Milk traceability and letter Q system. Traceability of honey, eggs, meat and fish.

Labs, Seminars, and visits

  • Practical’s (2 h).

In fieldapplication of different electronic identification systems of livestock.

  • Case studies (8 h seminars).

The students will work on teams to apply the different principles of quality control at different stages of the food chain (feed mills, dairy farms, slaughter house..etc)

  • Visits (3 h).

Visit to a Feed Mill.


The centre of the learning process is student’s work. Students learn by working, it’s the teacher’s mission to help them in this task. (1) Providing them with information or showing them sources where they can get it and (2) guiding them so that the learning process can be performed effectively. Following this ideas, and according to the objectives of this module, the development of this course is based on the next methodology and activities.

1. Working methods based on participative lectures.

The student acquires the expertise of the course by attending lectures and complementing it with self- study of the topics explained. The lectures are intended as an essentially one-way method of transmission of knowledge from teacher to student although student participation will be also encouraged during the lecturers.

2. Methods Oriented to Discussion and/ or to Team work.

It’s intended that through team or group work the student adopts an active role in the learning process. Cooperative learning increases student’s motivation, it strengthens attitudes of involvement and initiative, improves the level of understanding, the degree of dominance of concepts and procedures and makes a positive social relationship.

Different group work activities are included in this module.

2.1 Case studies.

2.2 Classroom practices.

2.3 Laboratory practices

2.4 Seminars

2.5 Lecture / oral presentation of work.

2.6 Participation in complementary activities (visits).

3. Autonomous work

Autonomous work is mainly a student-centred methodology, although teachers have also a significant role on this process. The aim is to help students develop skills to set learning objectives, choosebetween different ways of learning, set their own pace, plan and organize their work, discover and solve problems, make decisions and evaluate their own progress. Independent learning promotes various transversal competences and becomes an indispensable teaching method.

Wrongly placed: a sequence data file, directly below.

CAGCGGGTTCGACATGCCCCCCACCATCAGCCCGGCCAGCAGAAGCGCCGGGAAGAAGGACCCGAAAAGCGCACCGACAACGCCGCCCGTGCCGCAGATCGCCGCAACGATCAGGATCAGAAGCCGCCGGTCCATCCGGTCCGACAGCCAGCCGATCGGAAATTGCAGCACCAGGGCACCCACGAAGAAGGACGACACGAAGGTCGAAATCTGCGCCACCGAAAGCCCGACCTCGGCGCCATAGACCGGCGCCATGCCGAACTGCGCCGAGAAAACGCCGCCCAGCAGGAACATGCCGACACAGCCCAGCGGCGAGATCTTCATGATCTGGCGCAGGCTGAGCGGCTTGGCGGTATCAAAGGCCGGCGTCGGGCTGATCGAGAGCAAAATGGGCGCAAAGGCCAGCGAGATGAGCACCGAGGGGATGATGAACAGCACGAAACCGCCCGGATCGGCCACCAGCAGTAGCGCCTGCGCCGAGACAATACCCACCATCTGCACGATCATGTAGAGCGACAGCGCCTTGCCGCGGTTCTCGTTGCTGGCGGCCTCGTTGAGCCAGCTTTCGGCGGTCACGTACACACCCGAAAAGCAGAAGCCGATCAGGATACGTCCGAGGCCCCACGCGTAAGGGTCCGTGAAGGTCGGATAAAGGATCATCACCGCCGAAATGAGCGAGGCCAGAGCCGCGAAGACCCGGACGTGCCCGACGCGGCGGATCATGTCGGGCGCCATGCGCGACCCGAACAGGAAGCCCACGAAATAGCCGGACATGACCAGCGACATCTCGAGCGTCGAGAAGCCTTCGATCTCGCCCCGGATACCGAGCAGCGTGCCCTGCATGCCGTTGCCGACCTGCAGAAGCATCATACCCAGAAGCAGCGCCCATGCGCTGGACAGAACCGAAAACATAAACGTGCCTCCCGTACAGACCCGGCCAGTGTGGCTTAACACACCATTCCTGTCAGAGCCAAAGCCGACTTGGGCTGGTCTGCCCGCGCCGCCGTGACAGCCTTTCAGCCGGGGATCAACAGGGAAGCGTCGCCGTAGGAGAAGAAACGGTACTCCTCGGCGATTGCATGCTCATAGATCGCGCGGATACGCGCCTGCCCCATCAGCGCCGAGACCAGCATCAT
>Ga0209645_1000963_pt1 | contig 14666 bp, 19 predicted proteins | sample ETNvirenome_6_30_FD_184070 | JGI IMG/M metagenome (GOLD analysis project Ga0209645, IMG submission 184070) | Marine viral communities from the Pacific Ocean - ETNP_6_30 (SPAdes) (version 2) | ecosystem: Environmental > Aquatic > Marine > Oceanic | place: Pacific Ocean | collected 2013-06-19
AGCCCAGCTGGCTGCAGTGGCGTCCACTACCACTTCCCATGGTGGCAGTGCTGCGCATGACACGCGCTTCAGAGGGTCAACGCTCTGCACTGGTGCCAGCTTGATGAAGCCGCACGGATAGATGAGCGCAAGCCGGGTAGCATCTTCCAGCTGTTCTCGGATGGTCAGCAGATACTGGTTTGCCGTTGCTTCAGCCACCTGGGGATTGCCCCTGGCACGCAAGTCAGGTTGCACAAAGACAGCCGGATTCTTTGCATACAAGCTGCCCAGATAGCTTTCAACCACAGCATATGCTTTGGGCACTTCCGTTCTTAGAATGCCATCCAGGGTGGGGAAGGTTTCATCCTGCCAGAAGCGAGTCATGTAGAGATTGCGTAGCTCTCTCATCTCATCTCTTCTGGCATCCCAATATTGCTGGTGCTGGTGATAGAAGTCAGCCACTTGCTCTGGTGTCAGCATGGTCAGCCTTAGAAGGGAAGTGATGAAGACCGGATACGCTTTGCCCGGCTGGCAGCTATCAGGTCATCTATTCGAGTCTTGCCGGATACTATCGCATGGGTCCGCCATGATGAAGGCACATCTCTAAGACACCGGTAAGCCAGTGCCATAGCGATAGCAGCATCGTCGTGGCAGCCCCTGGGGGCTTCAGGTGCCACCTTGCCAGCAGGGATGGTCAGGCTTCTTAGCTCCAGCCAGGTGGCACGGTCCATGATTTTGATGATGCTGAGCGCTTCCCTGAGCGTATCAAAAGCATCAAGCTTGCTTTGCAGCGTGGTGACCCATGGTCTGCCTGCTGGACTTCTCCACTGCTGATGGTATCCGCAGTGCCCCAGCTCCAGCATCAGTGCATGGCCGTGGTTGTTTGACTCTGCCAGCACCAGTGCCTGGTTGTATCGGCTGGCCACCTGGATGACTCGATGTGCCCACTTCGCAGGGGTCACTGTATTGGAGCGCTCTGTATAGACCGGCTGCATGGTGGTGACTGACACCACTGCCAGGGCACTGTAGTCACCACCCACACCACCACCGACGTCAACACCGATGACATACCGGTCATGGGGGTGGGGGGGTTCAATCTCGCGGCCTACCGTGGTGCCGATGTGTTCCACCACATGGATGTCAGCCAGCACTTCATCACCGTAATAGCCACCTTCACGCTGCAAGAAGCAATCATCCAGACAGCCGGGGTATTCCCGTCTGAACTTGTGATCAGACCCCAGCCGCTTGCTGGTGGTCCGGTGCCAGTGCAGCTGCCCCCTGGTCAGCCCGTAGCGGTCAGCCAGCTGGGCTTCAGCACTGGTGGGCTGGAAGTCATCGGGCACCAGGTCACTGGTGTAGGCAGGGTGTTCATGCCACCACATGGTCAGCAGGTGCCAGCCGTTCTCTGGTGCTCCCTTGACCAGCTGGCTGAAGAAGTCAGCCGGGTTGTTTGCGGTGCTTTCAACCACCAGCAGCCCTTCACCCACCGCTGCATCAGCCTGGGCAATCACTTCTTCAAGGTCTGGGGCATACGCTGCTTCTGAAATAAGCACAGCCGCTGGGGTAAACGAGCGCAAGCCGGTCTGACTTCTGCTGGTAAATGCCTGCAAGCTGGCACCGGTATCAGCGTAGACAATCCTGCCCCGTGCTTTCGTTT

Within this course different autonomous work activities arise.

3.1 Writting reports.

3.2 Problem solving.

3.3 Self- study.

Annotation: Within the schedule set by the centre or degree programme, 15 minutes of one class will be reserved for students to evaluate their lecturers and their courses or modules through questionnaires.


Title Hours ECTS Learning Outcomes
Type: Directed      
Complementary activities (esternal visits) 9 0.36 9, 11, 12
Lab Sessions 6 0.24 9, 11, 12
Participative Master Class 53 2.12 12
Seminars for Case Studies 24 0.96 9, 10, 11, 1
Type: Supervised      
Solving Case Studies 60 2.4 6, 3, 4, 9, 7, 5, 8, 11, 2
Solving exercises 24 0.96 6, 9, 7, 5, 11, 2
Tutorials 9 0.36 2
Type: Autonomous      
Personal Study 190 7.6 6, 3, 7, 5, 8, 11, 2, 12


In order to assess student’s progress, different activities and assessment methodologies are established:

Attendance and active participation in class (5%):

Active attendance in classes will be assessed by the teacher. Optionally teachers can provide some questionnaires in order to encourage participation.

Attendance at tutorials (5%):

During tutorials teachers will evaluate the abilities for independent work of each student.

Attendance at Complementary Activities (5 % each visit x 3 visits, 15 % total):

During the visits, they may raise small exercises or questionnaires that must be completed by students and, along with participation in the activity will be evaluated.

Accomplishment of practices (5 % each practice x 3 practices, 15 % total):

Some exercises that will also be evaluated may be established during practices.

Delivery reports and oral defence of Case Studies (20% each Teaching Units x 3 units, 60%):

Case studies are required to be solved in group and presented at seminars. They will tree diffente case studies for the different Units (I, II and III). The submitted report, presentation and public defence in seminars and teamwork facility, will be taken into account.

Assessment Activities

Title Weighting Hours ECTS Learning Outcomes
Attendance and active implication in classes. 5 0 0 9
Attendance to Lab Sessions 15 0 0 9, 11, 12
Attendance to complementary activities (external visits) 15 0 0 9, 11, 12
Tutorials 5 0 0 6, 2
Writting reports and public defence of Case Studies Unit I. 20 0 0 6, 3, 4, 9, 10, 11, 1, 12
Writting reports and public defence of Case Studies Unit II. 20 0 0 6, 4, 9, 7, 10, 11, 1, 12
Writting reports and public defence of Case Studies Unit III. 20 0 0 6, 4, 9, 5, 8, 10, 11, 1, 12


Electronics Books (CAB eBooks)

Accessible from the UAB using the following link:


Rabbit production. McNitt, J. I. Lukefahr, S. D. Cheeke, P. R. Patton, N. M. 2013 CABI (H ISBN 9781780640129)

Dairy herd health. Editor(s): Green, M. 2012 CABI (H ISBN 9781845939977)

 Veterinary treatment of sheep and goats. Editor(s): Duncanson, G. R. 2012 CABI (H ISBN 9781780640037)

 Alternative systems for poultry: health, welfare and productivity. Editor(s): Sandilands, V. Hocking, P. 2012 CABI (H ISBN 9781845938246)